Young violinists who grow into successful adult players do so because they have intrinsic motivation. Intrinsic motivation is the desire to do something because it is enjoyable and fun. Most violin students do not develop intrinsic motivation and, because of that, the vast majority end up quitting.
It takes a special environment to cultivate intrinsic motivation in young violinists. That environment is a team of 3 people -- the parent, teacher and community -- working together to meet 3 internal needs of the student over 5 stages of development. Today we’ll discuss the 3 internal needs.
Students need to feel Capable. That is, they need to feel competent, smart and effective. Teachers and parents can allow students to feel capable by letting them know that musical skills are due to time and effort and not innate ability. We allow students to feel capable by steering clear of perfectionism and by embracing our propensity to make mistakes as we learn. We can allow students to feel capable if we avoid comparing them to their peers or using competition as an indication of success.
Students need to feel Connected. They want a sense of belonging, a feeling that they matter. Teachers make students feel connected when they develop a trusting relationship with them that is not dependent on how they sound. Students feel connected when they develop friendships with other students. These friendships develop when they have shared experiences together, such as jams, performances, trips, rehearsals, camps, busking, or any number of activities that bring students together.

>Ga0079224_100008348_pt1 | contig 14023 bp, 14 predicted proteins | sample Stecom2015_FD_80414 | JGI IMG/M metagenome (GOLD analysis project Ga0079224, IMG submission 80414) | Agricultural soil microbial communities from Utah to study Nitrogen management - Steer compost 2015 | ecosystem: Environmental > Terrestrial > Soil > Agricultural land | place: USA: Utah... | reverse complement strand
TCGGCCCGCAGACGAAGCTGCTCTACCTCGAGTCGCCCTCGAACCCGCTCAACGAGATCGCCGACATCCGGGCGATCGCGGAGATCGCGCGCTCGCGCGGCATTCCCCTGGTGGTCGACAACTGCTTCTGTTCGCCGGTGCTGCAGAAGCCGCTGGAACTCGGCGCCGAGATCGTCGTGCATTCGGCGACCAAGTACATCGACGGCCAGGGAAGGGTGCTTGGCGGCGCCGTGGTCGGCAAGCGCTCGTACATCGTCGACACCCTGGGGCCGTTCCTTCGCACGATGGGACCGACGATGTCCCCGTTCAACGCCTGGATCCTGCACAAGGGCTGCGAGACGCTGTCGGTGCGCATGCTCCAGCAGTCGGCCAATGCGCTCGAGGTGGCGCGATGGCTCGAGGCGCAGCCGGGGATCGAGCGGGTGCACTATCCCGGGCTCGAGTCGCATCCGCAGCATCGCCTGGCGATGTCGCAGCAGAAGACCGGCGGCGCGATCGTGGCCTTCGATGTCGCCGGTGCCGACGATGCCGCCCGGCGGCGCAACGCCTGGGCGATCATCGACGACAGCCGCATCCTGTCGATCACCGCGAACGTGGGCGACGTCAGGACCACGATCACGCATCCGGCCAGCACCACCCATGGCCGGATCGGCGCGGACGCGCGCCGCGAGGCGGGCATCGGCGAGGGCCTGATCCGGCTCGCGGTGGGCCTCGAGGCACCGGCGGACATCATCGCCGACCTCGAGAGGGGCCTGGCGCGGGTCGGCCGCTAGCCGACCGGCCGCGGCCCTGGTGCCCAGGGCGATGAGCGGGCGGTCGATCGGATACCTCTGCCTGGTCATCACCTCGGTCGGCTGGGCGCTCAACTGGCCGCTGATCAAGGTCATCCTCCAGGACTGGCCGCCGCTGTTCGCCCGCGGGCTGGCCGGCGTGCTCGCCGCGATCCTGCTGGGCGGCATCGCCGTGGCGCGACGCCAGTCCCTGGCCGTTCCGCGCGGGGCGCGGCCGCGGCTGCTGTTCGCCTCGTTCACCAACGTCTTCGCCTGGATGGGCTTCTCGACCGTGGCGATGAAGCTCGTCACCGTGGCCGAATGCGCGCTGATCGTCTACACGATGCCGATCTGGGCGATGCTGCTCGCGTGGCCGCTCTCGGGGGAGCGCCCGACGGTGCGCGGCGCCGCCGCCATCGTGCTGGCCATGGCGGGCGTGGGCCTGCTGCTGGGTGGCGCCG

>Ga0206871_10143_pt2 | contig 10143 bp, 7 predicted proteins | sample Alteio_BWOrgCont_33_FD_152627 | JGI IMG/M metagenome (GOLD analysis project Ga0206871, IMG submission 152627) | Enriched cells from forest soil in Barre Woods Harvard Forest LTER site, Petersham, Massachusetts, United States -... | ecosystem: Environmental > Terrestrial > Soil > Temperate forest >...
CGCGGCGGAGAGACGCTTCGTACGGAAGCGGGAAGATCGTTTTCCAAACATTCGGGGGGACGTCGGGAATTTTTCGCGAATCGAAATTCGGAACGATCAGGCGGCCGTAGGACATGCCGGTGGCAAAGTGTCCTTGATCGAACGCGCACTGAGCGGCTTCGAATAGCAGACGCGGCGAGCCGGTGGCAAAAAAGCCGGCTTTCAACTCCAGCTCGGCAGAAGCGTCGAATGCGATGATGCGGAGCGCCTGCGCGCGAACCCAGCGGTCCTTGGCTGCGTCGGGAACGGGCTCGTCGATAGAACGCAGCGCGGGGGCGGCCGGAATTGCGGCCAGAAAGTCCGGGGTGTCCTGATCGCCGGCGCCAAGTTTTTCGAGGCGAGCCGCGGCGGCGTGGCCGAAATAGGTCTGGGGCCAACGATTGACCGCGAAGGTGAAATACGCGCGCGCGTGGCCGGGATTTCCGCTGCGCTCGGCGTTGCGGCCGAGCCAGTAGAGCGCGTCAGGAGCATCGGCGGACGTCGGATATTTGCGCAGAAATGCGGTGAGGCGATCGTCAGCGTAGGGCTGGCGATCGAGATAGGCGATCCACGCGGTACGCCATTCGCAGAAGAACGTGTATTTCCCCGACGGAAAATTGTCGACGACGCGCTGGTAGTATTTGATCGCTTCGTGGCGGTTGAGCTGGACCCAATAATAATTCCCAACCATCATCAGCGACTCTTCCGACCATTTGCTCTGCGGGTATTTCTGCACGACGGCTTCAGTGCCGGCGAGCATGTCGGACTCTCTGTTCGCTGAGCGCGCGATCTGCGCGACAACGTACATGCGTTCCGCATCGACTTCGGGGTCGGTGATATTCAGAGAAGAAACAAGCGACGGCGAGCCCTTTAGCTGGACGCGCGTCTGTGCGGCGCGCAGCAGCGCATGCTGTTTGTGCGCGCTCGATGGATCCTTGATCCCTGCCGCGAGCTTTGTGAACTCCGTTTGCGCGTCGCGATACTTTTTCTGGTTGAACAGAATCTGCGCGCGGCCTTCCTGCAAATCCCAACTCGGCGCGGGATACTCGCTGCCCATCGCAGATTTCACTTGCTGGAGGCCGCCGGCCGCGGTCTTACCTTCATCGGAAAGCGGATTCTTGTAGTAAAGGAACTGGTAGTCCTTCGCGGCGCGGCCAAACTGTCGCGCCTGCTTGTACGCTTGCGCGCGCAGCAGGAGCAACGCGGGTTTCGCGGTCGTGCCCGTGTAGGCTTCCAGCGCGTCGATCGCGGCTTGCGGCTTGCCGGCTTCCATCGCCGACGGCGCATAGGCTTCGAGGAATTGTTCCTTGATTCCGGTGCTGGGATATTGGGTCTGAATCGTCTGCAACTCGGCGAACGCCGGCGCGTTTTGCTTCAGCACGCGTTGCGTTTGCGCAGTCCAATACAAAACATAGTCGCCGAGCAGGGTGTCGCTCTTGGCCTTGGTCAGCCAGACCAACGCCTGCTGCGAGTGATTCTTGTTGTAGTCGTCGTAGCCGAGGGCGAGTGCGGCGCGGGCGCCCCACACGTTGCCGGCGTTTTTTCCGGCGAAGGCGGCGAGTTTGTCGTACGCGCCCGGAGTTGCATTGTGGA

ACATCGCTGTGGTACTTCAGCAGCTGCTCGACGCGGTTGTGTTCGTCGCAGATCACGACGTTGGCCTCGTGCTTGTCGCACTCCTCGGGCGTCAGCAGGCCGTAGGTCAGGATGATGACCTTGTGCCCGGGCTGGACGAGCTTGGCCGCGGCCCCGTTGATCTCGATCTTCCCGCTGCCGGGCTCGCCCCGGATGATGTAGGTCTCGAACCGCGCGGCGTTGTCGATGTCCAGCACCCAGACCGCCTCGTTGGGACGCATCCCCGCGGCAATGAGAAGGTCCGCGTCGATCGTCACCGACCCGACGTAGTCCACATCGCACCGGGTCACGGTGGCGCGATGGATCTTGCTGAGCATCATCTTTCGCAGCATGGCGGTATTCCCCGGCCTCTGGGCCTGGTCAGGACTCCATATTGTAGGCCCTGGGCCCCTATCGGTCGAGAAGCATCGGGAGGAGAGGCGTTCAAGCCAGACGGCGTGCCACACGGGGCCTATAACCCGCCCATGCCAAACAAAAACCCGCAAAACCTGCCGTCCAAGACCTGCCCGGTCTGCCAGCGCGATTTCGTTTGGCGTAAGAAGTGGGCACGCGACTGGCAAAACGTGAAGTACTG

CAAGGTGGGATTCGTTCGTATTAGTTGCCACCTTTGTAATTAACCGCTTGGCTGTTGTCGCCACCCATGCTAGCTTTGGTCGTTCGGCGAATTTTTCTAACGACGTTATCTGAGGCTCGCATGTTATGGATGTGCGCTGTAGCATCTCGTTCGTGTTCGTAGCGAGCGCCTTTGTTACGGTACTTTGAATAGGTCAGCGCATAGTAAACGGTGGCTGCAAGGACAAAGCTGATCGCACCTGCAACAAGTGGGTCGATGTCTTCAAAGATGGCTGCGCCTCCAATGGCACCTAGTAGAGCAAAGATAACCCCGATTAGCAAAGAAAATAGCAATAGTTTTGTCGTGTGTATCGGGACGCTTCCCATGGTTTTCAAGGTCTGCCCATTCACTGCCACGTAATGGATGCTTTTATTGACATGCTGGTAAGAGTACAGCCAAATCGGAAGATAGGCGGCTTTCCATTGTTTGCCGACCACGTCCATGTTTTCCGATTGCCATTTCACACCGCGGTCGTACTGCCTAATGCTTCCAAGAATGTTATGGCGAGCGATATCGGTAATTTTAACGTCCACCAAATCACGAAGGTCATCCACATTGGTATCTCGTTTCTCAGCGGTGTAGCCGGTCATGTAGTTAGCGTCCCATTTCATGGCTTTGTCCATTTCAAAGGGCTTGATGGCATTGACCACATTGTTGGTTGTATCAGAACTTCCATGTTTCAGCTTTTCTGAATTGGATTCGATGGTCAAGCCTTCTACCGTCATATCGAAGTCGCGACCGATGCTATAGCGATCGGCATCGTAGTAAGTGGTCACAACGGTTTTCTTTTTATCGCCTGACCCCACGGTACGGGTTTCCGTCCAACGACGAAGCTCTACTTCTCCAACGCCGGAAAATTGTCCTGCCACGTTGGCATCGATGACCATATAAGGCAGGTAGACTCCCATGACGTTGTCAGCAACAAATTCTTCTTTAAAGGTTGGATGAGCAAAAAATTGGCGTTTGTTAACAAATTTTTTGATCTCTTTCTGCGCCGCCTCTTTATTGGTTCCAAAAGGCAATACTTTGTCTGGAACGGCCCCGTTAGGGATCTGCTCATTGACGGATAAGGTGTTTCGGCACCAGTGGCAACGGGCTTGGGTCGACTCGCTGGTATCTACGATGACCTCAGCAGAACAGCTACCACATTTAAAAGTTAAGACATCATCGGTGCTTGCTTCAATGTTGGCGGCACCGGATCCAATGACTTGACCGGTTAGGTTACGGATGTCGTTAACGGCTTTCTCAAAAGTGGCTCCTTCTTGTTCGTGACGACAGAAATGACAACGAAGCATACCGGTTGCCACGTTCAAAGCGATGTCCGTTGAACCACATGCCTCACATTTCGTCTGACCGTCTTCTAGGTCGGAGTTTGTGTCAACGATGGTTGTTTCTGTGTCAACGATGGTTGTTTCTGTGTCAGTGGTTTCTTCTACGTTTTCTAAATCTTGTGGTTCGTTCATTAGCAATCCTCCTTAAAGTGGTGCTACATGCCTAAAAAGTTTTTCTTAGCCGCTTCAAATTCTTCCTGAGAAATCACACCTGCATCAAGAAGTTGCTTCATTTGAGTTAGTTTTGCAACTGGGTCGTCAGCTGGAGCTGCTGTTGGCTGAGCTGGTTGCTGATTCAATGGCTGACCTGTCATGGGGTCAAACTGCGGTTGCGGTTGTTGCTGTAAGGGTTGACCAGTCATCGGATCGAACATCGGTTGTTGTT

Finally, students need to feel that they have a Choice. They want to feel autonomous and to do things that they agree with and endorse. Students feel autonomy when they have a choice of songs or styles of music to learn. Students feel a sense of choice and autonomy when they are given permission to depart from an ‘exact’ way of playing something.
When these 3 needs are met by parents, teachers and the community over the 5 stages of development, a student is much more likely to enjoy playing music with others in all stages of their life.